“If you dishonestly enter information or make a statement that you know is, or might be, untrue or misleading, and intend by doing so to make a gain for yourself or another person, or to cause loss or the risk of loss to another person, you may commit the offence of fraud under section 1 of the Fraud Act 2006, the maximum penalty for which is 10 years imprisonment or an unlimited fine, or both.”
8 Enquiries and comments
If you have a particular concern that is not covered by this guide, please contact Land Registry – see Contact details. If the problem is particularly complex, it may be better if you make your enquiry in writing at the Land Registry office that will process your application.
If you have any comments or suggestions about our guides, please send them to:
Central Operations Group
1 Bedford Park
(DX 8888 Croydon 3)
9 Appendix – rule 215A, LRR 2003
215A.—(1) In these rules, a statement of truth means a statement which—
(a) is made by an individual in writing,
(b) contains a declaration of truth in the following form—
‘I believe that the facts and matters contained in this statement are true’, and
(c) is signed in accordance with paragraphs (2) to (6).
(2) Subject to paragraph (5), a statement of truth must be signed by the individual making the statement.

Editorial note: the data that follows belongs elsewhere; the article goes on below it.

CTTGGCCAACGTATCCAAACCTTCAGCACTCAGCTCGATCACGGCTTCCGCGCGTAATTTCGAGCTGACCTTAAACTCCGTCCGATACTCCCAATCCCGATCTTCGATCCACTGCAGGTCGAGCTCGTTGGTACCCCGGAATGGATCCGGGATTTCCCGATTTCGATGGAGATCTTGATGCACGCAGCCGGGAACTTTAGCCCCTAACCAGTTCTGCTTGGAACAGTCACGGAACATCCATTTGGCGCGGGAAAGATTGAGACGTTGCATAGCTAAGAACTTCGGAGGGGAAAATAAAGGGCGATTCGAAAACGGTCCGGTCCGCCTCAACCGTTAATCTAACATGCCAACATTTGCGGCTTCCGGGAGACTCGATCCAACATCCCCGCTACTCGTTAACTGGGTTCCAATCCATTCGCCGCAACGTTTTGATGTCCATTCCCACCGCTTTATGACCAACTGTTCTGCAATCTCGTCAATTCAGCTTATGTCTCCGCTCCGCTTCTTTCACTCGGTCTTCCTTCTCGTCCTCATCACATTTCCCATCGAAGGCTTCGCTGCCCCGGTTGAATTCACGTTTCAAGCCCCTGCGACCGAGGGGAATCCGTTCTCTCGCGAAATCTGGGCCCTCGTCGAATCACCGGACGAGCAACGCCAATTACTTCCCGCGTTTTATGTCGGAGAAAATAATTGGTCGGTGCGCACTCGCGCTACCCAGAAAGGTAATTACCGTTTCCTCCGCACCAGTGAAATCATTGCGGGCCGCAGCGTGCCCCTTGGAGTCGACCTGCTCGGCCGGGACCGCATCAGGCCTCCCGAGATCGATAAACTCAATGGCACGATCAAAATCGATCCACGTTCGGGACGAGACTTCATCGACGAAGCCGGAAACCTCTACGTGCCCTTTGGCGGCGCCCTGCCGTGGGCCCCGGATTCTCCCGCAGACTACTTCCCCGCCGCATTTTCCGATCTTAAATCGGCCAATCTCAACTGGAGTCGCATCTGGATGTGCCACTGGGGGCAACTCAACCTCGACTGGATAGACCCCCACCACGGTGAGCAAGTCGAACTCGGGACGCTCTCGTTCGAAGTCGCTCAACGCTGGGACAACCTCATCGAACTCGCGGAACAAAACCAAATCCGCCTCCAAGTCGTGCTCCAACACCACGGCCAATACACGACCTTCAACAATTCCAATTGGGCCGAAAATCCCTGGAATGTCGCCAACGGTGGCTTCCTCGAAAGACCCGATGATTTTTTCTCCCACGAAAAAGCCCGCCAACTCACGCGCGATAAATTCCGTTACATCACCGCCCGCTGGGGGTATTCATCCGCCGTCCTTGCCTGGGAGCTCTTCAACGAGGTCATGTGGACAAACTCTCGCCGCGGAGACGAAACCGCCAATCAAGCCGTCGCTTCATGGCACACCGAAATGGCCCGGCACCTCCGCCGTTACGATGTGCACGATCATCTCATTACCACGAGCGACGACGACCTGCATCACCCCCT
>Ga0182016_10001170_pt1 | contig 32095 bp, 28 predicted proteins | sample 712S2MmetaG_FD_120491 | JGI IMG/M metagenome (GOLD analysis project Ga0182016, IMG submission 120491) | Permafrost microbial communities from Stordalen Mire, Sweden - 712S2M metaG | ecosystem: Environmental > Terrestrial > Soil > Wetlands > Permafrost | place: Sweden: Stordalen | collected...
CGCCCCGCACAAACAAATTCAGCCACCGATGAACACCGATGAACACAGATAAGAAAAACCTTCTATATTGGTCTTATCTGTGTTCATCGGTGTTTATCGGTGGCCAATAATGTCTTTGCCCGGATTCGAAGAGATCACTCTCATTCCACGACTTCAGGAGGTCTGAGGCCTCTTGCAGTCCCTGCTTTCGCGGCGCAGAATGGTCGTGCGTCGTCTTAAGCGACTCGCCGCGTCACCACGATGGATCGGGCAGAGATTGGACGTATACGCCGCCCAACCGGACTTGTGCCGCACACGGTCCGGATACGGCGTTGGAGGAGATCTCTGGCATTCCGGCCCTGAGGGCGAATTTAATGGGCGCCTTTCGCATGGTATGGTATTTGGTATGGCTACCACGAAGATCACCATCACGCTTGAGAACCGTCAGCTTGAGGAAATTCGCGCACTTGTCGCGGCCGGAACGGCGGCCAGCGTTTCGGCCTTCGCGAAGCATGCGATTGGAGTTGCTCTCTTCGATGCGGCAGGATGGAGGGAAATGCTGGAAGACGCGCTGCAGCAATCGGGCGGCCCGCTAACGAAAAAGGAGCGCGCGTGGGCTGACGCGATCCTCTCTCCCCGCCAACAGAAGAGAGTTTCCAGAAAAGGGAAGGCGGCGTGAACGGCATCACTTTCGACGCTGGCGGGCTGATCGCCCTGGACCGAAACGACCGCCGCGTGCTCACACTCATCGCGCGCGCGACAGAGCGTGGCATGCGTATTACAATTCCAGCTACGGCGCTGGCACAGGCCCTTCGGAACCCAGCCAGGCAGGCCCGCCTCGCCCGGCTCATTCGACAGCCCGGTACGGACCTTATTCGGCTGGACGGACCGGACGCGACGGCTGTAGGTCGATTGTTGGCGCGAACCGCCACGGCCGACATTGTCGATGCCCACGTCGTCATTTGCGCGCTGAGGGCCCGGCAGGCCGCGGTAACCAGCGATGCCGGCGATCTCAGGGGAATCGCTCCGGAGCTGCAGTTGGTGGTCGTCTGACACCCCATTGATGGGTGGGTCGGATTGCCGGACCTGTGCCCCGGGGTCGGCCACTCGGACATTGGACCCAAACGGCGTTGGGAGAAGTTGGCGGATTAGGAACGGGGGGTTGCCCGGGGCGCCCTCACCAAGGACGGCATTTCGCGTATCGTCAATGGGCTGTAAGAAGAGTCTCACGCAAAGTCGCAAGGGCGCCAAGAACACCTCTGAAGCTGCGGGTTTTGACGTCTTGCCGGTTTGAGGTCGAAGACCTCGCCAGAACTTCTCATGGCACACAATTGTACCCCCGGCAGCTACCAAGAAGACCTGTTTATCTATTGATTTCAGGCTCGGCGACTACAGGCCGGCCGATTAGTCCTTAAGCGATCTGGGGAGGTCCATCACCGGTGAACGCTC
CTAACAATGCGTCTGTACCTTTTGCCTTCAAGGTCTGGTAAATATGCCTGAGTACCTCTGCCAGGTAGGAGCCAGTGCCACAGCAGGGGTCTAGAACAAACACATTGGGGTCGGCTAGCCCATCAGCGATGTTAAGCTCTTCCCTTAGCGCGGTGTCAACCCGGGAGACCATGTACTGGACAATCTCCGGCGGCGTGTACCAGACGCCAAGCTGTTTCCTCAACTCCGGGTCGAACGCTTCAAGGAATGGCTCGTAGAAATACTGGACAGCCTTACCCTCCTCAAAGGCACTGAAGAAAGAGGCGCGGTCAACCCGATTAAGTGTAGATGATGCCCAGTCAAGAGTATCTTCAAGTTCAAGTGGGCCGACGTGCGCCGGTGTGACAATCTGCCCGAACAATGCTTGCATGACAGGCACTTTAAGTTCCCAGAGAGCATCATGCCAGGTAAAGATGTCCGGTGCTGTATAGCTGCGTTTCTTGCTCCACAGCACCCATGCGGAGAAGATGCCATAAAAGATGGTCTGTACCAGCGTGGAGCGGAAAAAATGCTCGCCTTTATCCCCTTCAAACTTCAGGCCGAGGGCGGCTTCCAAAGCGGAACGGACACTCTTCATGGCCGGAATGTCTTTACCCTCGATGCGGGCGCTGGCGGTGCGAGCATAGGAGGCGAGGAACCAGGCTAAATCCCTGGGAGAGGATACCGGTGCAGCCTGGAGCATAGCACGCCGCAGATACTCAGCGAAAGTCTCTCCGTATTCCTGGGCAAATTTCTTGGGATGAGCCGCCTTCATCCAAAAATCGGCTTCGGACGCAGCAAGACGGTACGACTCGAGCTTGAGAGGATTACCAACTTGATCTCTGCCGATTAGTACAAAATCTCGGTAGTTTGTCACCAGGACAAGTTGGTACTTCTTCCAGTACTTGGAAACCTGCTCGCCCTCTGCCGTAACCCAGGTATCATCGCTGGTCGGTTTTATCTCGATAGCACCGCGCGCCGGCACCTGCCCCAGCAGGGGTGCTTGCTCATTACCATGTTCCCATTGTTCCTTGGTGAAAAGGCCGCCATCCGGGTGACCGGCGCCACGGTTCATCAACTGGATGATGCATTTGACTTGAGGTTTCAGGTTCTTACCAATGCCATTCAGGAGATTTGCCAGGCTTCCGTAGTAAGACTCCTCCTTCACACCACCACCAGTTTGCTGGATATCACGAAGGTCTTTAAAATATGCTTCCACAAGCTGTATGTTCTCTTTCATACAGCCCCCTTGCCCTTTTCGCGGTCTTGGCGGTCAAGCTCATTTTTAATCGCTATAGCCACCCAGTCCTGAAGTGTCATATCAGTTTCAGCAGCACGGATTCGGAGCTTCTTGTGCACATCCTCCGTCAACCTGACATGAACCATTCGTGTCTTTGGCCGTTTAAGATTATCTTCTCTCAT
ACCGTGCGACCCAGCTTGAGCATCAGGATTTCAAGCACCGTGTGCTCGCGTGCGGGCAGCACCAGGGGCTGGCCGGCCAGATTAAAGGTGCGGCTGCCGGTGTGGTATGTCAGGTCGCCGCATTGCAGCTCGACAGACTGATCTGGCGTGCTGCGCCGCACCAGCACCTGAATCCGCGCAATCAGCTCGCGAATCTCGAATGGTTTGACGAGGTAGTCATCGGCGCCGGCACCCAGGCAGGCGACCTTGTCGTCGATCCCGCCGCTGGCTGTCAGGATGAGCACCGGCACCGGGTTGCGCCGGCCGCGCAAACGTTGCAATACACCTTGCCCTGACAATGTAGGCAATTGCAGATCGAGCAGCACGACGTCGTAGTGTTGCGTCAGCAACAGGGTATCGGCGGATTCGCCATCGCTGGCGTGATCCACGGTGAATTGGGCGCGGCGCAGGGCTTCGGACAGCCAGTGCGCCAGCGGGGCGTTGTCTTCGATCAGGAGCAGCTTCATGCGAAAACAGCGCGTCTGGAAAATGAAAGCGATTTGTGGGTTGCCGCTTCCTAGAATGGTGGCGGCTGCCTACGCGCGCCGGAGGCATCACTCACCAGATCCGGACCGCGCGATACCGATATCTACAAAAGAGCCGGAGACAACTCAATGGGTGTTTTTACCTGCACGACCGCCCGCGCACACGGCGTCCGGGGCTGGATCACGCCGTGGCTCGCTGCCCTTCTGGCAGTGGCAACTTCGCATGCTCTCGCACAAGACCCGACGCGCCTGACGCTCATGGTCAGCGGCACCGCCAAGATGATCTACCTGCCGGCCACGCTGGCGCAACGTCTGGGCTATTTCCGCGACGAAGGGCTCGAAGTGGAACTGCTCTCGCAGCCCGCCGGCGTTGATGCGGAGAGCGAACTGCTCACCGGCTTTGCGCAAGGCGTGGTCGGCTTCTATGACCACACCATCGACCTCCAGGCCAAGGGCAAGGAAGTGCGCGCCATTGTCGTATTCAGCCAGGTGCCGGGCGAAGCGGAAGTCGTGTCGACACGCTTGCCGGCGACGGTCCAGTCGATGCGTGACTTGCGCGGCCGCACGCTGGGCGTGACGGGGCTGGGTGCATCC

(3) The full name of the individual who signs a statement of truth must be printed clearly beneath his signature.
(4) Where a statement of truth is to be signed by an individual who is unable to read, it must—
(a) be signed in the presence of a conveyancer, and
(b) contain a certificate made and signed by that conveyancer in the following form—
‘I [name and address of conveyancer] certify that I have read over the contents of this statement of truth and explained the nature and effect of any documents referred to in it and the consequences of making a false declaration to the person making this statement who signed it or made [his] or [her] mark in my presence having first (a) appeared to me to understand the statement (b) approved its content as accurate and (c) appeared to me to understand the declaration of truth and the consequences of making a false declaration.’